Once you start getting on the phones, you need to prepare psychologically. In this post, I want to share some interesting pieces of advice for running successful sales calls that are outside the norm.
The following is an excerpt from an article by a colleague in the U.S, Vanessa Van Edwards who runs a behaviour research lab and focuses on helping salespeople navigate behavioural cues. She calls it Science of People.
Always start a sales call with a bang! One study tried to figure out how to increase room service tips for waiters in hotels. Much to the researchers' surprise, all the waiters had to do was start with a positive comment. When hotel guests opened their door, waiters said "good morning" and gave a positive weather forecast for the day. Just that one simple, pleasant comment increased their tips by 27%!
How does this help you? Never start a sales meeting or pitch by talking about bad weather, traffic, or being busy. Always begin with a positive comment or anecdote. Think great weather, fun weekend plans, or a favorite sports team winning a game. That kicks the call off on the right foot.
The biggest self-sabotage mistake is to speak ill of a competitor. Due to a psychological quirk called spontaneous trait transference, research has shown that whenever you say bad things about someone else, your audience puts those same traits on you. If you say your competitor is low quality and unreliable, your potential client can't help but associate those traits with you, even if they know logically that you are talking about a third party. So no matter what, when it comes to gossip about competitors, always say "no comment."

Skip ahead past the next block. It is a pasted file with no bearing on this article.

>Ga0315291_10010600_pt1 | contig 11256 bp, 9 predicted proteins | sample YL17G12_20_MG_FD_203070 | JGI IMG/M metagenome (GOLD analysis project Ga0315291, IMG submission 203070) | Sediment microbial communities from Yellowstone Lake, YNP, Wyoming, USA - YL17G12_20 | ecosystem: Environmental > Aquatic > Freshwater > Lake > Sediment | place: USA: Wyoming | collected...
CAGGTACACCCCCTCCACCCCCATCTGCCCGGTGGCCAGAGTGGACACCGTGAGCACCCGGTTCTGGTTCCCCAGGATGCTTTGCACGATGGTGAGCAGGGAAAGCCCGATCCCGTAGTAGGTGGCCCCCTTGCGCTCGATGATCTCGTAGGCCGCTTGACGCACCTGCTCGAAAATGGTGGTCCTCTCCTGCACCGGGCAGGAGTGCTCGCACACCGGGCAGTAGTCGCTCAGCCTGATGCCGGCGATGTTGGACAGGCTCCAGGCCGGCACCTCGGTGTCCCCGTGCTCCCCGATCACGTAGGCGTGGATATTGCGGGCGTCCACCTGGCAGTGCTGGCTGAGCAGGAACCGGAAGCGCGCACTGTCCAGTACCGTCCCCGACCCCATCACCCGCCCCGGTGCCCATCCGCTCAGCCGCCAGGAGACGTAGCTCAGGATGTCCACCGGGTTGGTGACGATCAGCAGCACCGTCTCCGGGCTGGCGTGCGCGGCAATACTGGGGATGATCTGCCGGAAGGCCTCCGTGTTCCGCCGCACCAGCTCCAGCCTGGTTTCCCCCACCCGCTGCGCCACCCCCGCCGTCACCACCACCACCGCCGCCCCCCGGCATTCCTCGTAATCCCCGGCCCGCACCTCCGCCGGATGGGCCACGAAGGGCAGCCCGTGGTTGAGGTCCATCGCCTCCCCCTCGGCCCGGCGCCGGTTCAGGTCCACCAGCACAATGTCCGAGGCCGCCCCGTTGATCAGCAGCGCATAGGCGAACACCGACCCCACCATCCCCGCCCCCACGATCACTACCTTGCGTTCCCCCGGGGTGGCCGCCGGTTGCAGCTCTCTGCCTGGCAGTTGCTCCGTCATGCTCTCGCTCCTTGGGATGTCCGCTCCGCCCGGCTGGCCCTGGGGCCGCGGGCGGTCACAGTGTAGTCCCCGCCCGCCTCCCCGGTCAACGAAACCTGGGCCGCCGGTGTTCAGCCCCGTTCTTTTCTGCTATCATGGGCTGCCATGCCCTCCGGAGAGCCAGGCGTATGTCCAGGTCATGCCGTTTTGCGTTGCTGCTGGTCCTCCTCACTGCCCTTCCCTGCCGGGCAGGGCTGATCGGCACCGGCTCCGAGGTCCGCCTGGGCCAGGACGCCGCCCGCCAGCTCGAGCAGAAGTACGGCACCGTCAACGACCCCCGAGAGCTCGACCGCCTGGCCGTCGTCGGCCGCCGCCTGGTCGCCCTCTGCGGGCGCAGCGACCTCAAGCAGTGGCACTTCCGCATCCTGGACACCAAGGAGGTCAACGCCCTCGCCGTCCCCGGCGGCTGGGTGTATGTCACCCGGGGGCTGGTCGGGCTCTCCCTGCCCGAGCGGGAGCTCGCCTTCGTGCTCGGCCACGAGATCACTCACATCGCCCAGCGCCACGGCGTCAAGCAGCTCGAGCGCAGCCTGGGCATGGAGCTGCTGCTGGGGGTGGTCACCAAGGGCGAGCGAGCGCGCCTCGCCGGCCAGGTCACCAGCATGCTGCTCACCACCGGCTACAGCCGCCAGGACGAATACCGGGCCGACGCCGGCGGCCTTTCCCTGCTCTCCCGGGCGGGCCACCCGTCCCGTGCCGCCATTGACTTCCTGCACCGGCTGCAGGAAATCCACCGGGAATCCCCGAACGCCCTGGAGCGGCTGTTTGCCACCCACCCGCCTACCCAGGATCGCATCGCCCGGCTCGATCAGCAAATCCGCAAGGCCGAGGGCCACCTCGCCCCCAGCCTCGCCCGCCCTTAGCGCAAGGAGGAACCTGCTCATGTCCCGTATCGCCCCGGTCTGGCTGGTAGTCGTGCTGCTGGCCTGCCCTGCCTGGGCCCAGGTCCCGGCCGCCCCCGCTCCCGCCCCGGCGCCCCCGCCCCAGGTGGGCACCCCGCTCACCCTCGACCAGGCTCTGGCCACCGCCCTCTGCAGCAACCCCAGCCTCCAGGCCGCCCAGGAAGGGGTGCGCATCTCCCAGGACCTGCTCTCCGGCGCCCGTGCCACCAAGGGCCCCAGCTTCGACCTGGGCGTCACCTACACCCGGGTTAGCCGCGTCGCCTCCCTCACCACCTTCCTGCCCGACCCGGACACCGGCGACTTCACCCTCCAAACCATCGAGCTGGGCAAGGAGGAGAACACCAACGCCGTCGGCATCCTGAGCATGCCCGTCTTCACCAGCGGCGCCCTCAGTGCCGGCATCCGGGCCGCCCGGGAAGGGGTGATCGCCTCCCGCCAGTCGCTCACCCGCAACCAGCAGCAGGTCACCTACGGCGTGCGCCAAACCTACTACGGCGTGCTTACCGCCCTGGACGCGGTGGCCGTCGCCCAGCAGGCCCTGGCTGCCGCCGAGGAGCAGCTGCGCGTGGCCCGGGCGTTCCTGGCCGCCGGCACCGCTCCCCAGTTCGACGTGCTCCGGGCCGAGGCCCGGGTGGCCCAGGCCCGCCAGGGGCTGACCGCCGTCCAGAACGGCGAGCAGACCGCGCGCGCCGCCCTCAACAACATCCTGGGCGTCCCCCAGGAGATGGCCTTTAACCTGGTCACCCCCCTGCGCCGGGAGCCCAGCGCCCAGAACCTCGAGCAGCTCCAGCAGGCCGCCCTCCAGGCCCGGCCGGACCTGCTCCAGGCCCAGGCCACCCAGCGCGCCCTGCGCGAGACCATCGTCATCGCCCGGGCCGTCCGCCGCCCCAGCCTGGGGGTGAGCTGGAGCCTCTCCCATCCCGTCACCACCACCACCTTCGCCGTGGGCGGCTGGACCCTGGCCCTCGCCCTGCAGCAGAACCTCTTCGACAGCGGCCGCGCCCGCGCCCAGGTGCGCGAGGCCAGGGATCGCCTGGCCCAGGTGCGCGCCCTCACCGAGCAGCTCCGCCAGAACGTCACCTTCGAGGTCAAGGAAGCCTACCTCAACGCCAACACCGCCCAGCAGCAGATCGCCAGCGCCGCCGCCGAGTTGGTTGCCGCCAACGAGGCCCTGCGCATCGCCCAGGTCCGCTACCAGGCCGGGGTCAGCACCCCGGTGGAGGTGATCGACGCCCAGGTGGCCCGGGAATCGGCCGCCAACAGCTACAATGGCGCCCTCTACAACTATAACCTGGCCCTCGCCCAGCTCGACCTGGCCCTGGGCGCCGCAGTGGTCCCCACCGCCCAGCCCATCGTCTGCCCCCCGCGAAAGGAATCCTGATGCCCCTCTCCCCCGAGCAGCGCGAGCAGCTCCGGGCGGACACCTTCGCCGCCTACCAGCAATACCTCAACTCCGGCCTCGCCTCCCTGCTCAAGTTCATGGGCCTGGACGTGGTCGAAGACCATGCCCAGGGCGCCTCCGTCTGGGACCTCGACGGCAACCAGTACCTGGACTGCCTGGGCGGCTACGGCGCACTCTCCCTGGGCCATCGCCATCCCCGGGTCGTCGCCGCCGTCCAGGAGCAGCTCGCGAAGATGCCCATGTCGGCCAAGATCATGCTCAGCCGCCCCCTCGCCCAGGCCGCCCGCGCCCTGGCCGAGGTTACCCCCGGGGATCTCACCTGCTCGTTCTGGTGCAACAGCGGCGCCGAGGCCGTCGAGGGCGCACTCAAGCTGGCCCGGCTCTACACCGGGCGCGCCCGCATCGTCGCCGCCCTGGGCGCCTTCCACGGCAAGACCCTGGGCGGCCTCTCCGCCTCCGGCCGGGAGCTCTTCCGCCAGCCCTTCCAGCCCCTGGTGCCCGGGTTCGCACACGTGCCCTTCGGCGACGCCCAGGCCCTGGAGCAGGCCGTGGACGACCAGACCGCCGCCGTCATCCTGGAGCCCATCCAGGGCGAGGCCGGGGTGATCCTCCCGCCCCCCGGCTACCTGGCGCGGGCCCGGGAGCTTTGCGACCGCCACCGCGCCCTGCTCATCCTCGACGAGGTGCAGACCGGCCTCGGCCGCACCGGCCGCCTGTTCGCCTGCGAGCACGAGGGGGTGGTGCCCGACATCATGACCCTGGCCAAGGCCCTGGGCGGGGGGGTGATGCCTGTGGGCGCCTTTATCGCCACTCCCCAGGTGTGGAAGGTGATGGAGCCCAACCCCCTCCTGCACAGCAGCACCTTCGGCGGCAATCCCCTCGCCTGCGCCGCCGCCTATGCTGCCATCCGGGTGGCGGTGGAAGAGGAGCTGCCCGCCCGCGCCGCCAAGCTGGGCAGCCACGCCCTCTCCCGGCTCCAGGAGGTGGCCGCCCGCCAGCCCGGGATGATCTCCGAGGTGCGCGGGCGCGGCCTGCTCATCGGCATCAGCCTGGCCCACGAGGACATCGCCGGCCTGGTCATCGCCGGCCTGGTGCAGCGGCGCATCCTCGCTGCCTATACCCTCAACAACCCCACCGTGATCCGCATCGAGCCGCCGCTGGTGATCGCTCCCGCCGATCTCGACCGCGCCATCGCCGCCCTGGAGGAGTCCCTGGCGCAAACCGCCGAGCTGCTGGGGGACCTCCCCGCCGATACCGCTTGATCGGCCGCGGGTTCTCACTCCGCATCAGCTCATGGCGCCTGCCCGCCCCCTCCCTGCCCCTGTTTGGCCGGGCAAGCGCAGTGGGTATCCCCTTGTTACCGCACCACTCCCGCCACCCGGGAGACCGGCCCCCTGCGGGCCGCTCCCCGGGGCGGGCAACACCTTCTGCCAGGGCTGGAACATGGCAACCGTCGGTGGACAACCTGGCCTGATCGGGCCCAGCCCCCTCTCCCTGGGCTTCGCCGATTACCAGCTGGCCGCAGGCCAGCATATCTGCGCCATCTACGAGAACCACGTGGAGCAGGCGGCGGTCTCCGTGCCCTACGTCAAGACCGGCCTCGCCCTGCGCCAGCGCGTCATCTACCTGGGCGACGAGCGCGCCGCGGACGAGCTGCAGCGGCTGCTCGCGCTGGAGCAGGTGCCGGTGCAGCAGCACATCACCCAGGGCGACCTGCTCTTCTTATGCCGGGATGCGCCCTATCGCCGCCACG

When you assign someone a positive label, like having high intelligence or being a good person, that actually cues them to live up to that label. In one study about fundraising, the researchers told average donors that they were in fact among the highest donors. Can you guess what happened? Those donors proceeded to donate an above average amount. We live up to our positive labels.
When you are with a client or potential customer, give them good labels (however, be sure they're genuine I never want you to be fake or manipulative). You can say, "You are one of our best customers" or "You're such a pleasure to do business with." In that way, the client will actually want to be one of your best customers and try even harder to be a pleasure to do business with.
When I get on a call that I set up from a meeting request, I always like to articulate an agenda for the call and then ask the prospect if it is okay with them. This way, we can keep the call on track and accomplish what I want to accomplish, while at the same time making them feel in control of the conversation. For example, you might say, "Well, I'm glad we're able to connect today. I'd love to go over XYZ and then would be happy to answer any questions you might have. How does that sound to you?"
Allow your passion and excitement about the product to come through in your pitch. Make it something the prospect can be infected by. For this reason, reps should stand up and do calls in a main common space instead of hiding in a conference room. As the CEO of Mattermark Danielle Morrill calls it, "Speak loud and proud!" I myself like to pace around for all calls unless i am stuck with a land line with a cord.
In addition, focus on your inflection, especially on voicemails. John Marcus, CEO of Bedrock Data, describes this as "putting makeup" on your calls. By adding inflection to the right words, you sound more passionate and articulate and, in turn, more convincing.
Editor's note: This is an excerpt from the new book Hacking Sales: The Playbook for Building a High Velocity Sales Machine. It is published here with permission.
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